How To: Using Environment Variables in the Browser with Angular and Azure App Services, Part 2

Why and how to separate configuration from code using Angular and Azure App Services, Part 2

Sean Fisher

7 minute read

This is part two of a two-part series. For the first part see How To: Using Environment Variables in the Browser with Angular and Azure App Services, Part 1

In this two-part series I’ll talk about:

Part 1:

  • Why to separate your configuration and code
  • How to do it “in general”
  • How to do it with an Azure App Service
  • Some typical solutions for managing environment variables in the browser

Part 2:

  • Using environment variables with an Angular app served from an Azure App Service.

In How To: Using Environment Variables in the Browser with Angular and Azure App Services, Part 1 I talked about why its good to separate your configuration and code, how environment variables are usually the smartest answer, and how challenging it is to accomplish this with front-end code. I gave three examples of what people typically do in order to accomplish this.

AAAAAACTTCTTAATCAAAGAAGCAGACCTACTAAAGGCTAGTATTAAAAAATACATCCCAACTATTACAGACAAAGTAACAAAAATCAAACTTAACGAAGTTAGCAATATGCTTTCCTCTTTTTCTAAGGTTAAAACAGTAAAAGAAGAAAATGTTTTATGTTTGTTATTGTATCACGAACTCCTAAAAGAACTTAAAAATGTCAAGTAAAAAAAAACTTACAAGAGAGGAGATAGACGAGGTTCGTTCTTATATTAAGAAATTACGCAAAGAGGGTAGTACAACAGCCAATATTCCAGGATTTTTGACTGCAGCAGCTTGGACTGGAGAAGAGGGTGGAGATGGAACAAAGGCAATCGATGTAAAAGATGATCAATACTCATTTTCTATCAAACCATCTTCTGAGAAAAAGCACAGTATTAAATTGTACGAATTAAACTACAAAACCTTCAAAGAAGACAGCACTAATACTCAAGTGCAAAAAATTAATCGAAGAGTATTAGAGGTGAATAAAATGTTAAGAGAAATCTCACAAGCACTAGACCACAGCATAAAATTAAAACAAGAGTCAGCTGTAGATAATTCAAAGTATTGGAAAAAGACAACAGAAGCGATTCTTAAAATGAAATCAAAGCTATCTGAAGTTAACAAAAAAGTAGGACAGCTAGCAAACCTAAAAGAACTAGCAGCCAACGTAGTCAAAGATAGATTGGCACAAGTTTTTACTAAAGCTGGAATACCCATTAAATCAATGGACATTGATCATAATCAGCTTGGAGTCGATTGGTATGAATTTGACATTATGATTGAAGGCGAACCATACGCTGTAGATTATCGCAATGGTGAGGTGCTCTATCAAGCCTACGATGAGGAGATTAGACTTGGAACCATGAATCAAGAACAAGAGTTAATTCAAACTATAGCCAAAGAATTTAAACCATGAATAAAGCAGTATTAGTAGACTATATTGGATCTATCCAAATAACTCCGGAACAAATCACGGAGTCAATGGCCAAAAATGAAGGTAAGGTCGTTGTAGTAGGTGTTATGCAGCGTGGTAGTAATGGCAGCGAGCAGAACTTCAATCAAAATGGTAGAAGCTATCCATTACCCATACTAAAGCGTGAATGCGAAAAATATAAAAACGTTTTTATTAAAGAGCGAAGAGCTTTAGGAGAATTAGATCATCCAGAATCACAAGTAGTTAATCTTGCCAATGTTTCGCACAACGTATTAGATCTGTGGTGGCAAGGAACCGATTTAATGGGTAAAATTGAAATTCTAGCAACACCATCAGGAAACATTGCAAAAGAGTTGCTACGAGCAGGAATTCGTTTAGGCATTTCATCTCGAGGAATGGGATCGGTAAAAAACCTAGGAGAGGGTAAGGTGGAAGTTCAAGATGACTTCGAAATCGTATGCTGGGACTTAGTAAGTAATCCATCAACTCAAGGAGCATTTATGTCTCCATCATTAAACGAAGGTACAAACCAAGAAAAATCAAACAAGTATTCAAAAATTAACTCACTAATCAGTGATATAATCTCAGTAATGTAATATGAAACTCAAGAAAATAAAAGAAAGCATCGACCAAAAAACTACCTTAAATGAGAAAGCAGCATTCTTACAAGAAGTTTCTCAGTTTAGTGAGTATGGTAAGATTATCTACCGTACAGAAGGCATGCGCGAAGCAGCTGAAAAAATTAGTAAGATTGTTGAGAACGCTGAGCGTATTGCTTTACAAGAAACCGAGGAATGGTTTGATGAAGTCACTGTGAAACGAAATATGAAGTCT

In this part we’ll focus on one particular way (the best way, I think), and dive into a specific implementation using Angular 1 being served from an Azure App Service. These concepts will be similar for other Javascript front-ends, but I’ve chosen to use Angular 1 for this example.

Let’s take a look at how our solution will work.

  1. Before the Angular app bootstraps, it will make a request to the server for the environment variables using a GET /configs.json
  2. The server will pull the environment variables from the Azure app settings and then format it into a nice JSON object
  3. The client app will heavily cache the configs to avoid making the round-trip multiple times